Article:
### 10-13 Similar Methods

Rather than coding algorithm magic, we can provide a table that gives the magic numbers and shift amounts for a few small divisors. Divisors equal to the tabulated ones multiplied by a power of 2 are easily handled as follows:

1.       Count the number of trailing 0's in d, and let this be denoted by k.

2.       Use as the lookup argument d/2k (shift right k).

3.       Use the magic number found in the table.

4.       Use the shift amount found in the table, increased by k.

Thus, if the table contains the divisors 3, 5, 25, and so on, divisors of 6, 10, 100, and so forth can be handled.

This procedure usually gives the smallest magic number, but not always. The smallest positive divisor for which it fails in this respect for W = 32 is d = 334,972, for which it computes m = 3,361,176,179 and s = 18. However, the minimal magic number for d = 334,972 is m = 840,294,045, with s = 16. The procedure also fails to give the minimal magic number for d = -6. In both these cases, output code quality is affected.

Alverson [Alv] is the first known to the author to state that the method described here works with complete accuracy for all divisors. Using our notation, his method for unsigned integer division by d is to set the shift amount and the multiplier and then do the division by (that is, multiply and shift right). He proves that the multiplier m is less than 2W + 1, and that the method gets the exact quotient for all n expressible in W bits.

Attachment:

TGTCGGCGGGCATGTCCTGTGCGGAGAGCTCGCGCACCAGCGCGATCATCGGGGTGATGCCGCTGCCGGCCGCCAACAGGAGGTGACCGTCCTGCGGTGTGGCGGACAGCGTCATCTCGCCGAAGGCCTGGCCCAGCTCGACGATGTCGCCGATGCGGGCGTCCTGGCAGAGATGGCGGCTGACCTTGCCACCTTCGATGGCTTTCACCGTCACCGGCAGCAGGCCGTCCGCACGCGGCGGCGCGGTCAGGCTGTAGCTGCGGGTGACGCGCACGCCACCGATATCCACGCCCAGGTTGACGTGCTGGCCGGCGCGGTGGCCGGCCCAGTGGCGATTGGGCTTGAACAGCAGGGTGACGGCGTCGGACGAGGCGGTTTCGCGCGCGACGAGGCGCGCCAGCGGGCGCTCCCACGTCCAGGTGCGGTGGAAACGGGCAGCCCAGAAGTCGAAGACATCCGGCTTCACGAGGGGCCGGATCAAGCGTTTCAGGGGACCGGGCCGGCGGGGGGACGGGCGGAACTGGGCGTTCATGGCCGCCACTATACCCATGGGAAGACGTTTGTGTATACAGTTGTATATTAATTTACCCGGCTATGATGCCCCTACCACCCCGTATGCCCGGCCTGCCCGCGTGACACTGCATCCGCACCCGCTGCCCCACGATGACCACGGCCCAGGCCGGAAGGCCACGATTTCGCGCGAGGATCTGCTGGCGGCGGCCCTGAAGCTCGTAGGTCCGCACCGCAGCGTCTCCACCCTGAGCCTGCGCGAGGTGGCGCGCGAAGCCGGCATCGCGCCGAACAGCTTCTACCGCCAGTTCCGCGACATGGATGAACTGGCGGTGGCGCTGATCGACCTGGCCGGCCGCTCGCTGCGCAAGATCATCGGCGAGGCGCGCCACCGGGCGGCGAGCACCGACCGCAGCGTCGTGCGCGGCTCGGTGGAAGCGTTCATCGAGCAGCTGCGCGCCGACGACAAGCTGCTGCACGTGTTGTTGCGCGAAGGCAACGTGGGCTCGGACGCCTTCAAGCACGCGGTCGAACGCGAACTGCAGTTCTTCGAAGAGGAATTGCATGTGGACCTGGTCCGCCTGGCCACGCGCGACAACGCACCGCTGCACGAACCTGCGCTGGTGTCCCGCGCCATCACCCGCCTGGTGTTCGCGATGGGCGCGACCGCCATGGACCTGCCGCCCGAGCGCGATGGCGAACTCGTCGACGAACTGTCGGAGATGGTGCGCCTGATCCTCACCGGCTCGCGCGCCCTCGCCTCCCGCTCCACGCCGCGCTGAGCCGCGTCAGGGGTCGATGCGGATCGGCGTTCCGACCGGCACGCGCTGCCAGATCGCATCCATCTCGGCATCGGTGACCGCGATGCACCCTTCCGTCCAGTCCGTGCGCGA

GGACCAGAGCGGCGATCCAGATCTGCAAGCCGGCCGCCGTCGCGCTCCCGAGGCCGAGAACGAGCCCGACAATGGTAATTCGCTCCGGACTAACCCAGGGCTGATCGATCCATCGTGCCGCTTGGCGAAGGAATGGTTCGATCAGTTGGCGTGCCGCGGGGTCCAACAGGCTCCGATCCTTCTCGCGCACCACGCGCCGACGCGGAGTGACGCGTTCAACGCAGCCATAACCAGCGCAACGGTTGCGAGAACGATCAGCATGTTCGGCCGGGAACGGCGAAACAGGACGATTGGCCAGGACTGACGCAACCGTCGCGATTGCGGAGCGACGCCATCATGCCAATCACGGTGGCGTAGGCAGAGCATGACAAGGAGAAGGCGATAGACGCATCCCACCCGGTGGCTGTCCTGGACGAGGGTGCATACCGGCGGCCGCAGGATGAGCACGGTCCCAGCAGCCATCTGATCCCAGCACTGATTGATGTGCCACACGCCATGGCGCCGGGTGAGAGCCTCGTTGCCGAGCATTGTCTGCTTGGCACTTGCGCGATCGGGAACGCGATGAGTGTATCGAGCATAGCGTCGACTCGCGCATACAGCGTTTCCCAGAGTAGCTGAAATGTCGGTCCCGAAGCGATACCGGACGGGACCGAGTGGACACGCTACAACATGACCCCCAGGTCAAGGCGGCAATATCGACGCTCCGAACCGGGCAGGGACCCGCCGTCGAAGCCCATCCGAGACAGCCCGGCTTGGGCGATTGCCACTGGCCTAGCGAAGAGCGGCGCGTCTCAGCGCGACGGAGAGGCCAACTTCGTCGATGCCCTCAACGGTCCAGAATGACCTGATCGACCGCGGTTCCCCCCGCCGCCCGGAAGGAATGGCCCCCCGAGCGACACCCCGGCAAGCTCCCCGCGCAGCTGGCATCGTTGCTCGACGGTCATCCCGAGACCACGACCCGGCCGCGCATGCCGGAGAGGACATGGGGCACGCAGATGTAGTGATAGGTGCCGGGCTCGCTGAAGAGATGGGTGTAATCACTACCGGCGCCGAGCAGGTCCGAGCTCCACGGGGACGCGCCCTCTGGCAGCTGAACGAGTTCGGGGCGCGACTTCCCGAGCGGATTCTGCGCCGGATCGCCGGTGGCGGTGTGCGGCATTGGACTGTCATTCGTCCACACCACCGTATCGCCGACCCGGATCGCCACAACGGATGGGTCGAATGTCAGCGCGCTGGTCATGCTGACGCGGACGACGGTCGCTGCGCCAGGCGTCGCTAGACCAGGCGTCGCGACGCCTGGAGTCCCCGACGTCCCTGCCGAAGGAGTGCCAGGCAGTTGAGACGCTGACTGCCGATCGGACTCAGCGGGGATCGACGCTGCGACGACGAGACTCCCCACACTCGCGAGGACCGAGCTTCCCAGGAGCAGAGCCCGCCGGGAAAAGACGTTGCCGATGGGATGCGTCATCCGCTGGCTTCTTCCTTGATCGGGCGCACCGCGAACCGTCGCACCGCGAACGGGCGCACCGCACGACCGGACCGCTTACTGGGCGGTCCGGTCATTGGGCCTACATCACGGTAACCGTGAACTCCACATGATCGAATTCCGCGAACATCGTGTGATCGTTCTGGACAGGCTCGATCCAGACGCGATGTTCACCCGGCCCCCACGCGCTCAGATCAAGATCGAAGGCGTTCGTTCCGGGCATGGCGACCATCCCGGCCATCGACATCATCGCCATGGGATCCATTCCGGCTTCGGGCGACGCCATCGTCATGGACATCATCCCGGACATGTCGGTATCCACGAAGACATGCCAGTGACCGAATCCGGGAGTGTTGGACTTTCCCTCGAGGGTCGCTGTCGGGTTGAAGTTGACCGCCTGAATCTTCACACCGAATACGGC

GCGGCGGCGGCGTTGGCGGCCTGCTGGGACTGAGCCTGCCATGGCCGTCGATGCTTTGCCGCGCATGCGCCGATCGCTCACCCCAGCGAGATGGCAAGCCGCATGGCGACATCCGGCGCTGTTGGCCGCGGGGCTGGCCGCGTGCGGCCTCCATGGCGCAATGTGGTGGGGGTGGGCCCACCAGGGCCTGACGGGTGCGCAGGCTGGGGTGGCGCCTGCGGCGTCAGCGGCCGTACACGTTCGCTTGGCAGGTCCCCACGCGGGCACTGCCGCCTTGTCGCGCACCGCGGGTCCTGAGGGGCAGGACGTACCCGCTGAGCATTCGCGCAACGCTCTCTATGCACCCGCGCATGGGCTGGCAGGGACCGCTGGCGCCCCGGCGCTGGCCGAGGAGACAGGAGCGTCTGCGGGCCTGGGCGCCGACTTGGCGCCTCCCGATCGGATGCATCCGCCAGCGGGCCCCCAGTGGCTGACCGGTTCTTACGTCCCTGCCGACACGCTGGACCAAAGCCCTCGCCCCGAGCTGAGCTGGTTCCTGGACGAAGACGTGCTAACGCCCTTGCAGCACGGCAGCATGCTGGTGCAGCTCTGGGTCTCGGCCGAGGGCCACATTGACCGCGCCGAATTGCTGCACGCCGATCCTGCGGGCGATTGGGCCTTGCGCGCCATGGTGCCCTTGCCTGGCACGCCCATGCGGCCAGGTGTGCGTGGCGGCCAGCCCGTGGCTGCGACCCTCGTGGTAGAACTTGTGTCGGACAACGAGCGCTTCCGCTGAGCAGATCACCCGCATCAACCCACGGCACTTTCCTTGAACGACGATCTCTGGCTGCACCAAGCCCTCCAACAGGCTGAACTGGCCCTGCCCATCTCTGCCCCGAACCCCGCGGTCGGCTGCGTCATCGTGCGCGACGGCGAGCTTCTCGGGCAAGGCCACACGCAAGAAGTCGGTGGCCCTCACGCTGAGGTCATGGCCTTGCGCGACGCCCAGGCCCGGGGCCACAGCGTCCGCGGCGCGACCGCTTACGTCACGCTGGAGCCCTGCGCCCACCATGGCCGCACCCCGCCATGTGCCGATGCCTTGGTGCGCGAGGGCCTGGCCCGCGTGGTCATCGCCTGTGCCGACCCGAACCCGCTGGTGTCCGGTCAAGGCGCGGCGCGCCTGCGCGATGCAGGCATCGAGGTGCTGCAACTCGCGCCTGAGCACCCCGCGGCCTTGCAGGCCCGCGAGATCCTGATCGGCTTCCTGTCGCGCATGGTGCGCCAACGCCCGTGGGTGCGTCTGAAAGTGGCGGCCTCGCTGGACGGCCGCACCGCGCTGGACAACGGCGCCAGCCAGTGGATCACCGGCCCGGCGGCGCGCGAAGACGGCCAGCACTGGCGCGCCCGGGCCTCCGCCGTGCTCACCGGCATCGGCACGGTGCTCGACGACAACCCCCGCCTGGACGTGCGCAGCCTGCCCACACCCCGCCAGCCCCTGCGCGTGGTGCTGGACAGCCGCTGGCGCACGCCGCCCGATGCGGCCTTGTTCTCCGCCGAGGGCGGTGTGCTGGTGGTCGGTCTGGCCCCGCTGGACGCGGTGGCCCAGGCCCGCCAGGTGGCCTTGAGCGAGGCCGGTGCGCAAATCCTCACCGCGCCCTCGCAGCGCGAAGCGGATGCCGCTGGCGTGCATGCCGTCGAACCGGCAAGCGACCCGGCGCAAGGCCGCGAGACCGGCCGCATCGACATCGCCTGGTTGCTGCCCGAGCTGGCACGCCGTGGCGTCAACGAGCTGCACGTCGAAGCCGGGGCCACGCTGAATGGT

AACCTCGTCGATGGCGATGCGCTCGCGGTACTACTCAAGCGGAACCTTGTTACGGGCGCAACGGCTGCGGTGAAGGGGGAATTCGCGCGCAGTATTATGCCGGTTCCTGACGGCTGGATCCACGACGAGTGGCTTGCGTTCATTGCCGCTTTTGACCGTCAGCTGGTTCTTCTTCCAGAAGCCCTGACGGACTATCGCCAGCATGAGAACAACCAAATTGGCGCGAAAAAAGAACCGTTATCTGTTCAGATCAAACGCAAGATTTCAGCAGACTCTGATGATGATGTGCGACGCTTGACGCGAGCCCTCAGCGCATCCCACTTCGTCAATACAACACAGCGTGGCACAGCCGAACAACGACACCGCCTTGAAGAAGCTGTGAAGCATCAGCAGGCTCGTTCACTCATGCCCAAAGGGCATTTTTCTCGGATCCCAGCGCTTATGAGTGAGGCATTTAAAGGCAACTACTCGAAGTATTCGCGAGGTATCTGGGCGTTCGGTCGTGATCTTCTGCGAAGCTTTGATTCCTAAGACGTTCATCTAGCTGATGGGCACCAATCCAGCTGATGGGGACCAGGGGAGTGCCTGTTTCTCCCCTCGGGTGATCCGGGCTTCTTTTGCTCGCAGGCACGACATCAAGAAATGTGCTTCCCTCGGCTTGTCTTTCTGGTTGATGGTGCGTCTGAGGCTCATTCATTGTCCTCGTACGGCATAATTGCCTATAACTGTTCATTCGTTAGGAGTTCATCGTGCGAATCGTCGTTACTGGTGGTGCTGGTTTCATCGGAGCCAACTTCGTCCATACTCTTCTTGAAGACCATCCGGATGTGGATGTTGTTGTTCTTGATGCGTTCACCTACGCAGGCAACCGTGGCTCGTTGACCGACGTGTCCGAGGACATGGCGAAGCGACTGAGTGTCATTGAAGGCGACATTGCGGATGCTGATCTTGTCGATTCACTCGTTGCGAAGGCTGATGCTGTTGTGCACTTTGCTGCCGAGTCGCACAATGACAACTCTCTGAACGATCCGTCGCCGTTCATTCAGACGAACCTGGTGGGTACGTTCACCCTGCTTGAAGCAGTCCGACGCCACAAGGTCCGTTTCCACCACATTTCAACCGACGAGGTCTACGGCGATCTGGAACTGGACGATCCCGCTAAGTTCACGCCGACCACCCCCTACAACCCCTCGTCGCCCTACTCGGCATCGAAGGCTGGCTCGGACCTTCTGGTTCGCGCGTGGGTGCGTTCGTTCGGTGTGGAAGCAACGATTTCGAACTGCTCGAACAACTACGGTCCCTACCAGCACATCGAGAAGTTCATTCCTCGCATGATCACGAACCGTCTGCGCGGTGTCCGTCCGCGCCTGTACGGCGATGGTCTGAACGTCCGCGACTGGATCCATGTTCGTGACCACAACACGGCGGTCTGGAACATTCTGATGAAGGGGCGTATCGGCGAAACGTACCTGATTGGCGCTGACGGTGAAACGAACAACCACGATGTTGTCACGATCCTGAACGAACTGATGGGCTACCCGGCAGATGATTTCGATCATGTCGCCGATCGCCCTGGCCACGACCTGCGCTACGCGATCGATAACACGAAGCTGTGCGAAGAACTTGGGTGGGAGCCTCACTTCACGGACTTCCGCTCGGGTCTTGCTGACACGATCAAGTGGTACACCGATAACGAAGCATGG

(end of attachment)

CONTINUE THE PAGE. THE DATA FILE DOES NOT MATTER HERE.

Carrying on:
Alverson's method is a simpler variation of ours in that it doesn't require trial and error to determine p, and is thus more suitable for building in hardware, which is his primary interest. His multiplier m, however, is always greater than or equal to 2W, and thus for the software application always gives the code illustrated by the "divide by 7" example (that is, always has the add and shrxi, or the alternative four instructions). Because most small divisors can be handled with a multiplier less than 2W it seems worthwhile to look for these cases.

For signed division, Alverson suggests finding the multiplier for |d| and a word length of W - 1 (then 2W - 1 m < 2W), multiplying the dividend by it, and negating the result if the operands have opposite signs. (The multiplier must be such that it gives the correct result when the dividend is 2W - 1, the absolute value of the maximum negative number). It seems possible that this suggestion might give better code than what has been given here in the case that the multiplier m 2W. Applying it to signed division by 7 gives the following code, where we have used the relation -x = x?/span> + 1 to avoid a branch:

`abs牋 an,n `
`li牋?M,0x92492493?Magic number, (2**34+5)/7. `
`mulhu q,M,an牋牋牋?q = floor(M*an/2**32). `
`shri?q,q,2 `
`shrsi t,n,31牋牋牋?These three instructions `
`xor牋 q,q,t牋牋牋牋 negate q if n is `
`sub牋 q,q,t牋牋牋牋 negative. `

This is not quite as good as the code we gave for signed division by 7 (six vs. seven instructions), but it would be useful on a machine that has abs and mulhu but not mulhs.